so strong family history there.
42 ounces, so we know it's going to make between £500 and £800.
A couple of years ago, this would have brought £300, £350.
500 to put me in? 300. 320 I've got. 350. 380. 400.
-420. 450. 480. 500.
£500 sitting on the back row. 520 standing. All in the room. 550.
580. 580 now, the gentleman's bid. Against you, madam, at 580.
Selling to the gentleman at 580. Here it goes. £580...
'That proves that with the current price of silver being strong,
'it was a good time for Frances to sell.'
-These little apostle teaspoons were very popular at one time.
People tend to give items like this for a silver wedding anniversary, for 25 years.
When you've got something boxed, mint condition, it's nice to give.
At 20 only. At 20 only bid. 25. At 25 on the back row.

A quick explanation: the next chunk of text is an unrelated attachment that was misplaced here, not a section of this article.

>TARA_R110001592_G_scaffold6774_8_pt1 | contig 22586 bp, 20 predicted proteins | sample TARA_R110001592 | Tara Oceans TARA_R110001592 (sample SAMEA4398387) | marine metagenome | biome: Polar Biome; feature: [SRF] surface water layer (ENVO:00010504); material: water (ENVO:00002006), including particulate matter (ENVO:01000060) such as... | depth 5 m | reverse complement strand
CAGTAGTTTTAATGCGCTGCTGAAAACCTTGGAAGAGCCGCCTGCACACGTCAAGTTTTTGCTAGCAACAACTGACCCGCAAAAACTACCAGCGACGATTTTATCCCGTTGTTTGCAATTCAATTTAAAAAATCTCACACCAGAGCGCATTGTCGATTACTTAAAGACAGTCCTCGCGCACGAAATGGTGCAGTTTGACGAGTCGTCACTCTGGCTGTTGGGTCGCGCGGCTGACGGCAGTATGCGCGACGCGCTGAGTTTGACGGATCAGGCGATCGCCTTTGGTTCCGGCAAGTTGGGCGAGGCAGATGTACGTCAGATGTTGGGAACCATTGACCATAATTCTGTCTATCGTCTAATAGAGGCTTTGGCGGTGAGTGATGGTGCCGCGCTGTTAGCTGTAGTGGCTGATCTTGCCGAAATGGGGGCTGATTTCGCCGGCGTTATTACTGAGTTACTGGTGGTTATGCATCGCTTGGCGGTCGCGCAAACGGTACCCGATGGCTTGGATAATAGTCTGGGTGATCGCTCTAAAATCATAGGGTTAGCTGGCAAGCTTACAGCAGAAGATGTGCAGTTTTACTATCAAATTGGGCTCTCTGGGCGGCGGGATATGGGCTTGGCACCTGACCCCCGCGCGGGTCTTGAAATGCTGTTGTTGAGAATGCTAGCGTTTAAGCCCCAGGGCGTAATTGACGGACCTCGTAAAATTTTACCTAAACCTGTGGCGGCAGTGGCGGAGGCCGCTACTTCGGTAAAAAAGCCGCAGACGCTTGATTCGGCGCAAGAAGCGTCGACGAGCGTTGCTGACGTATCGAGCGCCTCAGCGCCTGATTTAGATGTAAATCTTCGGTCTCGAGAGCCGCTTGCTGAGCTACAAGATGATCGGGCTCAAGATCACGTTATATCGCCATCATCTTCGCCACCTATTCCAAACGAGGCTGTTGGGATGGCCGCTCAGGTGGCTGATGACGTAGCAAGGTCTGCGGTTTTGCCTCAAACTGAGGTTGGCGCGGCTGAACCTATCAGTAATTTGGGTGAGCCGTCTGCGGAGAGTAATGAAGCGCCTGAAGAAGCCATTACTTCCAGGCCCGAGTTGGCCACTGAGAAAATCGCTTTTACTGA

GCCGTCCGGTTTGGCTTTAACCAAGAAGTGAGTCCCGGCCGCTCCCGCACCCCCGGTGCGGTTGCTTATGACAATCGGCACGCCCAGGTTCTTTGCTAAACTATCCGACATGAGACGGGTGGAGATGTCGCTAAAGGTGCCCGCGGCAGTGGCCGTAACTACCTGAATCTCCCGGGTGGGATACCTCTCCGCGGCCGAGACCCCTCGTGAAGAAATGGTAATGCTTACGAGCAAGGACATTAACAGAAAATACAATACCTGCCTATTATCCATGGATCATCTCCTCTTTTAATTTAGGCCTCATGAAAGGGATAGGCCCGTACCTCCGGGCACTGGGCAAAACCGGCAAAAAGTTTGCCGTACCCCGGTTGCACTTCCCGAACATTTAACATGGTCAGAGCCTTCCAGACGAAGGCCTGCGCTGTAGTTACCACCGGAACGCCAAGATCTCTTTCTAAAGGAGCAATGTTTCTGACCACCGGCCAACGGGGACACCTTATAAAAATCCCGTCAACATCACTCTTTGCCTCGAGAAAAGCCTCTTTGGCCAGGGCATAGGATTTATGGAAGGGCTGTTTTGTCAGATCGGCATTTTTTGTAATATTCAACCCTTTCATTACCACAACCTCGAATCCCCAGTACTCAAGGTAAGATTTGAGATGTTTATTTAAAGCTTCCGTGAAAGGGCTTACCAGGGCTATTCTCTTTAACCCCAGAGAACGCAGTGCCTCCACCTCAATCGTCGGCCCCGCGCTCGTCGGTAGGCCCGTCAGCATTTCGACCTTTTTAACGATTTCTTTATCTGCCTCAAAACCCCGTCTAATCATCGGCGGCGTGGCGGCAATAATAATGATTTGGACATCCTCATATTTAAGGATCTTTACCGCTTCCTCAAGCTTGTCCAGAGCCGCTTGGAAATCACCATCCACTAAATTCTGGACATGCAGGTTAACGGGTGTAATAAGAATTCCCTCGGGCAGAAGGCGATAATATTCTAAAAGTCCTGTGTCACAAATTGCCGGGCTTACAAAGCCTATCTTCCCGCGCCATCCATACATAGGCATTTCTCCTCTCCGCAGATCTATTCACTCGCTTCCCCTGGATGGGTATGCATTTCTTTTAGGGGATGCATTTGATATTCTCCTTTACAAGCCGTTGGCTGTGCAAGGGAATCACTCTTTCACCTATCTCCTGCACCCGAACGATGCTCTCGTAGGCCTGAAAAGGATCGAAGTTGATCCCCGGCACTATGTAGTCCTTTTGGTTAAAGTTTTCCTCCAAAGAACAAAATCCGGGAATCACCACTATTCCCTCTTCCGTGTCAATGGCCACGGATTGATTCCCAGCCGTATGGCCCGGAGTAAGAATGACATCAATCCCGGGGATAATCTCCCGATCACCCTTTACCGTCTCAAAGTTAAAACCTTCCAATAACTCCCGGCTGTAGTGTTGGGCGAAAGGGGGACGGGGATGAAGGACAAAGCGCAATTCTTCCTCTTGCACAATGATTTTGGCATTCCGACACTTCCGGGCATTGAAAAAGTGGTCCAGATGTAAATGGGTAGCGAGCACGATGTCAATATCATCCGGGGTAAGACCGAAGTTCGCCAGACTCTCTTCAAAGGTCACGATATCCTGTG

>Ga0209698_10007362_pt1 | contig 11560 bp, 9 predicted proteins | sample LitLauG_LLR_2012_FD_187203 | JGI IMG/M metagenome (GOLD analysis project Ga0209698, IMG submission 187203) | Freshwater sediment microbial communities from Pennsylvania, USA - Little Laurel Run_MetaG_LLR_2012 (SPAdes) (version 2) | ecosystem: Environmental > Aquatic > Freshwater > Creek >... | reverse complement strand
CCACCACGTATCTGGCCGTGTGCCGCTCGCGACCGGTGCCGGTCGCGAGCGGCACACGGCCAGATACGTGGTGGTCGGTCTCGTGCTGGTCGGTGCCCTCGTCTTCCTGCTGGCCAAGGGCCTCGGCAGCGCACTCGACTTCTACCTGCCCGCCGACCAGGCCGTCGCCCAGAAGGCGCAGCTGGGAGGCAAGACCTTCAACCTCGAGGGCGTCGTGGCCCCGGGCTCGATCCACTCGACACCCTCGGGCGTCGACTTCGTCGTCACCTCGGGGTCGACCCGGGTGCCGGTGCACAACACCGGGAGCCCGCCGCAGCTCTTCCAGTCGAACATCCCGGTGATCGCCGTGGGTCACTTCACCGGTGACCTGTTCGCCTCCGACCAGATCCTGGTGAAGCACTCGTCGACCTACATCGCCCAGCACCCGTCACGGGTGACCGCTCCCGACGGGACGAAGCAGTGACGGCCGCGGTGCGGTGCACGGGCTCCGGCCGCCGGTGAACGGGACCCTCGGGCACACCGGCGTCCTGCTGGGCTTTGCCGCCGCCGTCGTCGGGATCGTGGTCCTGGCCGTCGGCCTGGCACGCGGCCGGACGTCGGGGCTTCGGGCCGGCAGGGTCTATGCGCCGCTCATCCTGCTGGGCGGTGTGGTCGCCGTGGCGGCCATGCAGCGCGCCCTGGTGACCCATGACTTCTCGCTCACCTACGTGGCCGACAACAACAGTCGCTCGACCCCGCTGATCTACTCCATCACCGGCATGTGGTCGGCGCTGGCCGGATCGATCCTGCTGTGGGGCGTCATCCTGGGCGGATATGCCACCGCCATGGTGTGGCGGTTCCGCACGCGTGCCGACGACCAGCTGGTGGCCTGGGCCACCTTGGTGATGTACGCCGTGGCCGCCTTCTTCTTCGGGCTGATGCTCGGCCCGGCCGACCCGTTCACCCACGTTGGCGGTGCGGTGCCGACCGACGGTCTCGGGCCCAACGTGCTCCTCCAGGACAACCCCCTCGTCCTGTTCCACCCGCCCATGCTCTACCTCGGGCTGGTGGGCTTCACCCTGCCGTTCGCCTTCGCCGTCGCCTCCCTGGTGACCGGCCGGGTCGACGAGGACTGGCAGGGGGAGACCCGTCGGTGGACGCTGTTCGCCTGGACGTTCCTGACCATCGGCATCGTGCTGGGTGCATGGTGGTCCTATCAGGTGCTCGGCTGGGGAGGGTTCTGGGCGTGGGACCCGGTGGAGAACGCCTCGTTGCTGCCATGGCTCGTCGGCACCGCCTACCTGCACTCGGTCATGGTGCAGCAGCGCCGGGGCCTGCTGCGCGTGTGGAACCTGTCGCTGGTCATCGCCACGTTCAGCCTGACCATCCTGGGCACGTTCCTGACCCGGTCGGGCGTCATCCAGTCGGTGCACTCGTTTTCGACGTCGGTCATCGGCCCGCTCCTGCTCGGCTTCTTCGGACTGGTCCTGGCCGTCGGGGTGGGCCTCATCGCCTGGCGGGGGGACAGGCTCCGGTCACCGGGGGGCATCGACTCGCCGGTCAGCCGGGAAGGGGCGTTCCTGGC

30 is it? 30 standing. 35 in the second row.
At 35. 40 still there in the middle.
-45 fresh blood on the left. At 50 in the centre aisle...
80. At £80 in the centre aisle. All done...?
-That really is a fantastic price.
-That was a surprising price.
-Yeah. Very, very good.
-That was excellent.
'Another good result for Frances's silver.
'Now that we're halfway through our auction, it might be worth totting up how we're doing.'
-2,000, that's your target for your very special day out.
We're only at the halfway stage and so far, you've made...
'Things are looking good for Frances's target for £2,000.
'She wants to treat herself and her daughters to a spa pampering session.
'If you've got items you think might sell at auction, remember that fees such as commission will be added.